Yes, Cervix Selfies Are Happening in Kenya—for a Good Cause

A smartphone device that takes detailed photographs to screen for cervical cancer and provides quick results could save hundreds of thousands of women.

Triza Okal (left) and Catherine Njeri celebrate after the results from their cervical cancer screenings come back normal. (Photo: Abigail Higgins)

Oct 21, 2015· 3 MIN READ
Abigail Higgins is a freelance journalist based in Nairobi, Kenya and New York City. She has written for Al Jazeera, The Boston Globe, and The Times of London on women's rights, global health, and development.

Okal Triza didn’t want her teachers to find out she was getting screened for cervical cancer.

It’s not that they would oppose it; they just might prefer she didn’t cut class to do it.

But Triza knew that skipping class today could save her life tomorrow.

More than a quarter of a million women die of cervical cancer every year, almost as many as are killed by pregnancy or childbirth complications. More than 88 percent of these women live in the developing world.

But amid a slew of bleak statistics, that a college student in Nairobi knows the importance of cervical cancer screening is a reason for optimism.

A line of women jockeyed for position at the gate of the 9th Annual Stop Cervical, Breast & Prostate Cancer in Africa Conference. It was the last day to get free screenings, and it seemed everyone had waited until the last minute.

Women waiting to get inside the 9th Stop Cervical, Breast & Prostate Cancer in Africa Conference, in Nairobi, Kenya, in the hopes of getting a free screening. (Photo: Courtesy Abigail Higgins)

Under a canopy of white tents, dozens of women were being screened using a smartphone-enabled device developed by MobileODT.

“Every woman screened is a potential life saved,” said Curtis Peterson, the head of partnerships at MobileODT.

The sense of urgency is well-founded. Cervical cancer is simple to treat, but only if it’s caught early. In Kenya, most cases aren’t detected until it’s too late.

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Triza came bouncing back from her screening—all clear.

“I was a bit nervous but I’m just happy to know now,” she said. “Now I know that my breast is safe and my cervix is OK.”

Triza had dragged her friend Catherine Njeri along. When Njeri came out of her screening with a somber look on her face, Triza’s enthusiasm waned. Njeri started crying. The nurse had told her she might have precancerous lesions.

“I was frustrated and shocked. I’m young—how can I get cancer at this age?” said Njeri, 19.

Cervical cancer is the most common cause of cancer deaths among women in Kenya, compared with fourth globally.

In most Western countries, women are screened via Pap smear, a procedure in which cells are taken from the cervix and sent to a lab. Using this method, Njeri wouldn’t have received results until days or weeks later, and she might have never made it to her follow-up visits.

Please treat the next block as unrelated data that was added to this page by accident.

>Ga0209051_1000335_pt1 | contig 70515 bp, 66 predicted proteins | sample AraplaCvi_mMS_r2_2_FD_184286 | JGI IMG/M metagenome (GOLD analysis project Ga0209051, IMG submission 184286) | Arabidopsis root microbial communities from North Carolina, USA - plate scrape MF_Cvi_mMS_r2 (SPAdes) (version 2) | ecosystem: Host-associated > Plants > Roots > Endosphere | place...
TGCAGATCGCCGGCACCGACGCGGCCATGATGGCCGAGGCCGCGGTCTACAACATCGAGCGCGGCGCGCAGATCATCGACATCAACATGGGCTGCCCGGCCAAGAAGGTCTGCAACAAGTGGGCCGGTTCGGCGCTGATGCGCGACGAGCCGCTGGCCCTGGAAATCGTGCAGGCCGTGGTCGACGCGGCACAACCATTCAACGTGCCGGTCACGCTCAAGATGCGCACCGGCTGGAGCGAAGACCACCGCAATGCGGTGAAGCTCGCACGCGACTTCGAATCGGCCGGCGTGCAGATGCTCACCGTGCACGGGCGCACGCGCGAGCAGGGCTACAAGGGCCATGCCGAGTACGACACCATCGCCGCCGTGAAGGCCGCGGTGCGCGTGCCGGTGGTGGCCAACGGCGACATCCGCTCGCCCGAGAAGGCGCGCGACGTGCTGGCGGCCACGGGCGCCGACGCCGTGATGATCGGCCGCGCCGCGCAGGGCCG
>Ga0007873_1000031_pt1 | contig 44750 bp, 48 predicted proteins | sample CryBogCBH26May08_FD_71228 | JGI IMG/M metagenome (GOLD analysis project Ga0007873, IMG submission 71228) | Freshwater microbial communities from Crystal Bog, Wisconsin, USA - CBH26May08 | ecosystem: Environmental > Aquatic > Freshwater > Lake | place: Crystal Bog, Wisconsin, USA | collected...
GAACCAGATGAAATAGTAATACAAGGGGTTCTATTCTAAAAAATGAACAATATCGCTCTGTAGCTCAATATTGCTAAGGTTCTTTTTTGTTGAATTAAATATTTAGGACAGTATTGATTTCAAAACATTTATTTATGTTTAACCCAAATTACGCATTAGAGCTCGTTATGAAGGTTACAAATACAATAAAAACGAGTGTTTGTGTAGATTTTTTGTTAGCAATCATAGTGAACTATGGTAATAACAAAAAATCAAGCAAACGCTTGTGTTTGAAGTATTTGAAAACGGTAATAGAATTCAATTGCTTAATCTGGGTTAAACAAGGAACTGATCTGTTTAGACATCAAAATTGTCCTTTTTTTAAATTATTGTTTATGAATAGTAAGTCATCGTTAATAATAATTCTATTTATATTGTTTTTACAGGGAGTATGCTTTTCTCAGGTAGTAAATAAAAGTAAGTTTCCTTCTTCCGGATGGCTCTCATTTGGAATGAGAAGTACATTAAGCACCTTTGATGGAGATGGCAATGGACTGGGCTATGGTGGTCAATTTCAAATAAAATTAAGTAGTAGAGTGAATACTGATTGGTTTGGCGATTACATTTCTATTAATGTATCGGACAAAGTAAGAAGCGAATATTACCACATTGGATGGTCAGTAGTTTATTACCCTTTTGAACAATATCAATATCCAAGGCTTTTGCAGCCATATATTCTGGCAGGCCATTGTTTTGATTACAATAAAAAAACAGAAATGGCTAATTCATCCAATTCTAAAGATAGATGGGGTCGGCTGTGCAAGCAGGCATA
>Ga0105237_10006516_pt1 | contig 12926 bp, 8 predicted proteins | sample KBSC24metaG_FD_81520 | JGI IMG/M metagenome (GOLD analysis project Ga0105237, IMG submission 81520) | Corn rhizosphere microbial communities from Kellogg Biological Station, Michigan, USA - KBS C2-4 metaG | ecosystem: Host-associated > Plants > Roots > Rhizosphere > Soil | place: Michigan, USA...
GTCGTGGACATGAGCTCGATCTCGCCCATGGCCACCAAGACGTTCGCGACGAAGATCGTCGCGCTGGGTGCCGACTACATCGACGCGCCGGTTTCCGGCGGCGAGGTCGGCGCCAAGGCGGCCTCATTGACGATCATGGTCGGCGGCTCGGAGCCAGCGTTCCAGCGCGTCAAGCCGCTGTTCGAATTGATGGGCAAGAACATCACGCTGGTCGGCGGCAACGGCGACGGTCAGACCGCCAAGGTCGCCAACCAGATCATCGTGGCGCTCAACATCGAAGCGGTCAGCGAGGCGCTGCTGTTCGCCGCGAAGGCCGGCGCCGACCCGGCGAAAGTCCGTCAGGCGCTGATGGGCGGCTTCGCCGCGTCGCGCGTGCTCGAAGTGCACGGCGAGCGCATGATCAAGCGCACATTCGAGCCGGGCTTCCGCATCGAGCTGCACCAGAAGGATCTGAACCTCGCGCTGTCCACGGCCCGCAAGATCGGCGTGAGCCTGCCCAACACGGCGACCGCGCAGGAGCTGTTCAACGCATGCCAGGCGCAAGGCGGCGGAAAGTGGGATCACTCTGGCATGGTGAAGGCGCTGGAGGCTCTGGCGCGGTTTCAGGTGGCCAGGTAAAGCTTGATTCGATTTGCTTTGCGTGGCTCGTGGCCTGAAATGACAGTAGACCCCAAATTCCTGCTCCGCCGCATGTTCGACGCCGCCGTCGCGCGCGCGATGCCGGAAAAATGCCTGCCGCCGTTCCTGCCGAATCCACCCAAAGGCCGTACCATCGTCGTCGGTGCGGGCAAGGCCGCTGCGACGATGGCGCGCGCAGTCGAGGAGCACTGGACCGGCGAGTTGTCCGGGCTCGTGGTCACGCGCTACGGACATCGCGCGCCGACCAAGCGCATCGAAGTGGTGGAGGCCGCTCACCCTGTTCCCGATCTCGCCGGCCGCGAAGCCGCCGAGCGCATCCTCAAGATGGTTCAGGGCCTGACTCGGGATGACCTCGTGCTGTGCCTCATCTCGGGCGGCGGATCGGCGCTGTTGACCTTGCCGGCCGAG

Because many women in Kenya live in remote areas or can’t afford additional hospital trips they often fall through the cracks.

(Photo: Facebook)

But Njeri was screened using visual inspection with acetic acid—simple, white vinegar that causes any precancerous lesions to turn white. It’s an attractive alternative in low-resource settings such as Kenya.

The smartphone device allows a nurse to take a detailed photograph of the cervix, a much less invasive procedure than a Pap smear.

“I love this technology because it makes so much sense. It’s so simple. It’s so practical,” said Dinah Mwangi, the head of field operations at MobileODT.

Mwangi was able to take the photograph and consult with other medical practitioners on the spot. If the appointment had been in a rural area, she could have consulted other doctors for a second opinion, using an application to send the photograph.

With a Pap, Njeri would have been physically reexamined. “It’s very uncomfortable for the patient if you have five faces looking at your cervix; that’s scary. This gives them dignity and privacy,” said Mwangi.

On reexamination, she had good news for Njeri: Everything looked fine.

“I feel good and great that I’m OK and it’s normal,” said Njeri.

If the results had not been normal, she would have been treated with cryotherapy immediately, eliminating the possibility that doctors might lose touch with her until it was too late.

As with all the women screened, Triza and Njeri both saw pictures of their cervices. These photos produced a reaction none of the medical professionals anticipated.

One patient threw her arms around Mwangi and exclaimed, “Thank you for showing me my cervix!”

“Women have been so excited about their cervix, it completely changed the patient encounter,” said Peterson. “What was previously an opaque process is now clear.”

MobileODT is also hoping to build a new feature into the device.

“They want to text [the picture of their cervix] to their phone, or they want it emailed to them, or they want us to send it to them on WhatsApp so they can take it home and show their husband and friends,” said Peterson.

Unbridled enthusiasm for cervical cancer screening—now there’s a reason for optimism.